4. Spider-Man: Miles Morales
As a character, Miles Morales has overcome insurmountable odds to become a pop culture fixture. Spawned by some of the worst stories in the Ultimate Universe’s history, Miles’ likable nature and relatable story made him a modern marvel (no pun intended). Having already conquered comics and on the cusp of taking over film, Miles Morales is now one of gaming’s most important characters in 2020.
While Miles may have made his big-time video game debut in Marvel’s Spider-Man, Marvel’s Spider-Man: Miles Morales makes him the central focus of a bigger world. We’ve talked at length about the importance of Miles’ representation as both a hero and a POC, and this game delivered on both in spades. Miles isn’t just a likable superhero anymore; he’s a superhero that anyone, even those who have previously felt unseen in games before, can see themselves as. Miles Morales is the hero gaming needed in 2020, and he’s not showing any signs of slowing down. — CB
After years in early access, Supergiant’s Hades finally launched to critical acclaim, proving how developers can use this sometimes controversial approach of releasing an in-progress game to everyone’s benefit. Hades is a roguelike, but one with wide appeal even to those who are not normally fans of the often punishing genre.
Hades masterfully combines solid, smooth combat with brilliant storytelling, sharing bits and pieces of world-building and character development through and in-between runs. As Zagreus, the son of Hades trying to escape the Underworld, players will die a lot, especially early on. However, whereas other roguelikes make starting over feel like a penalty for failure, a return to the House of Hades is an opportunity to switch your weapon, spend your Darkness on upgrades, speak to the House’s residents and visitors, and (of course) pet Cerberus before starting fresh and beginning the next escape attempt with a new build.
With Hades, Supergiant has not just crafted one of the most engaging and compelling indie titles of the year, but one of 2020’s best games overall. Whether you want to assist mythological figures, romance Zagreus’ friends, or see what happens after a successful escape, there’s plenty here to keep you coming back to the Underworld. — NC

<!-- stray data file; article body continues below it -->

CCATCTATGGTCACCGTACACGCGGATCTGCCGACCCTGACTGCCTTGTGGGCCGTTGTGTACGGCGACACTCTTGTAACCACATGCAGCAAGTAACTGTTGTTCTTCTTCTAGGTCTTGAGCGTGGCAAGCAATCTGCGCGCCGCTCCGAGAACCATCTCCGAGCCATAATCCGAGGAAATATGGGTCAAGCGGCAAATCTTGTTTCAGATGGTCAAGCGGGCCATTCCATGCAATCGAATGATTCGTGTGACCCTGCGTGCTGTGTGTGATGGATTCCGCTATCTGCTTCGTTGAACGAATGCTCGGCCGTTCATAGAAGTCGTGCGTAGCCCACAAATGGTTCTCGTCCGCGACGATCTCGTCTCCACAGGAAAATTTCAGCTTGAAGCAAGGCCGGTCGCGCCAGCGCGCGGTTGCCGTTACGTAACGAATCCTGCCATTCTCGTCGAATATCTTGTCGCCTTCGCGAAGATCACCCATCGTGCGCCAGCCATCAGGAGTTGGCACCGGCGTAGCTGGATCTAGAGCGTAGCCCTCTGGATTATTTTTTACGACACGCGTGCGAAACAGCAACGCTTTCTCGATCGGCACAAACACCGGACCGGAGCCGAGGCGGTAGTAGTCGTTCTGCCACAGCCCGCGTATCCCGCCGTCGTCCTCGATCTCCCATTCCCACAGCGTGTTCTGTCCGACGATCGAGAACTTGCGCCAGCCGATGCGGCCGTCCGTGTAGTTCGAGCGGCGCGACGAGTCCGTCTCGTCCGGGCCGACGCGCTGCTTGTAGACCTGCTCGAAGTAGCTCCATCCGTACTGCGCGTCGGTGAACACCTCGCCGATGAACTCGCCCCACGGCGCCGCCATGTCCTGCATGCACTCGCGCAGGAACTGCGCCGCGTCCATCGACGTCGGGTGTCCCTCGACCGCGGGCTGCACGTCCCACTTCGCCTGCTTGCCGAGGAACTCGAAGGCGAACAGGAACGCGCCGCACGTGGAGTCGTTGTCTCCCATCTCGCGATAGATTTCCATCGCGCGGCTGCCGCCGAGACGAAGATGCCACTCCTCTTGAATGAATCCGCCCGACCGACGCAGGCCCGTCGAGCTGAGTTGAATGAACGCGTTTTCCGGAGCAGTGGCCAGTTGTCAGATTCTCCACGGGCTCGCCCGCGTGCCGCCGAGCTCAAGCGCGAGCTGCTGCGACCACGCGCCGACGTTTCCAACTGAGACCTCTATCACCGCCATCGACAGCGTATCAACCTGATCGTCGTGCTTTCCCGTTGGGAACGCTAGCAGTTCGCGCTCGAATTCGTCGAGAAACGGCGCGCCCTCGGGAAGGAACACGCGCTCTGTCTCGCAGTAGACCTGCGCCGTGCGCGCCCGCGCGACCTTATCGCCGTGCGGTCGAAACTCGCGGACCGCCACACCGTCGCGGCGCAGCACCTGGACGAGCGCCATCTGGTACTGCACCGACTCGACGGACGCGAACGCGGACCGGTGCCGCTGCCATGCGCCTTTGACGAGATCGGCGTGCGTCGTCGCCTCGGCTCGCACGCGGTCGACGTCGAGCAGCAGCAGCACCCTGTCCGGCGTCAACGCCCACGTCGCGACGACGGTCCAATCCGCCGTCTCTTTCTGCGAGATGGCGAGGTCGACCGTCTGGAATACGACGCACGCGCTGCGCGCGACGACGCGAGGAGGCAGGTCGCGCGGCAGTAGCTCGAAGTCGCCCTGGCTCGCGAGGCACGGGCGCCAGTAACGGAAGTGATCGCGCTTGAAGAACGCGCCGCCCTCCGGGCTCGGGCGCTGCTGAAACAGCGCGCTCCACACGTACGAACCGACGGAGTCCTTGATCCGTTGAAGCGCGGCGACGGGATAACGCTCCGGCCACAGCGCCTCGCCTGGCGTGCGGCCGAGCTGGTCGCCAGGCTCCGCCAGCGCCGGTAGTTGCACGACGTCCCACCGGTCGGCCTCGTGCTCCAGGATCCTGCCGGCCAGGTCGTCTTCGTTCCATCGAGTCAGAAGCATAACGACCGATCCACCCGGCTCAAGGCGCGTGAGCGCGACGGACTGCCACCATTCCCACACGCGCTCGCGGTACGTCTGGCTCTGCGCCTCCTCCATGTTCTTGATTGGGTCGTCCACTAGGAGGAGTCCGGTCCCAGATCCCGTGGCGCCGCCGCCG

2. Ghost of Tsushima
Everything The Last of Us Part II aspired to be, Ghost of Tsushima is. From Jin Sakai’s journey to save the people of Tsushima to his gut-wrenching path toeing the line of dishonor, the gripping narrative as Jin embraces his identity as the Ghost is just the tip of the iceberg for why this game was such a revelation. It even continued to impress after launch, thanks to the stellar multiplayer Legends DLC.
Ghost of Tsushima may not have become the cultural zeitgeist other titles did, but it was never going to. It’s a laser-focused narrative aimed at a core audience that was never going to find the same general appeal as Fall Guys or Animal Crossing. But Ghost of Tsushima knows what its audience wants, and it fulfills that. From the white-knuckle ronin duels that tested hours of combat training to the heartbreaking cutscenes showing Jin shunned for his actions as the Ghost, this is a game designed to suck players in and give them an emotional experience. Naughty Dog’s ode to Kurosawa is a true masterpiece of gaming and the perfect closing note to a generation of PlayStation greatness. — CB
1. Animal Crossing: New Horizons
When Nintendo released Animal Crossing: New Horizons for the Switch in March, it seemed as if players breathed a collective sigh of relief. The gameplay in New Horizons is simple: The goal is to create an island paradise and befriend anthropomorphic animals. It’s a relaxing life sim and management game with a deeply dedicated fanbase, and it became a major reprieve for millions throughout this hellscape of a year.
Animal Crossing isn’t going to take home any awards for story or graphics (packing too many items onto an island can cause serious lag), but it’s difficult to name a game that had more of an overall impact in 2020. It broke sales records in Japan, North America and the United Kingdom upon launch and has hardly slowed since. It’s actually the second best-selling video game of all time in Japan, topped only by Pokémon Red & Blue — which released more than 20 years ago.
In addition to its impressive sales numbers, New Horizons also established a flourishing and powerful fandom. It presented players with a much-needed chance to spend time with friends, create safe spaces, push for change and otherwise do things that proved to be difficult (or impossible) in the real world this year. Love it or hate it, no other game came close to achieving the same level of cultural domination as Animal Crossing: New Horizons in 2020. — SP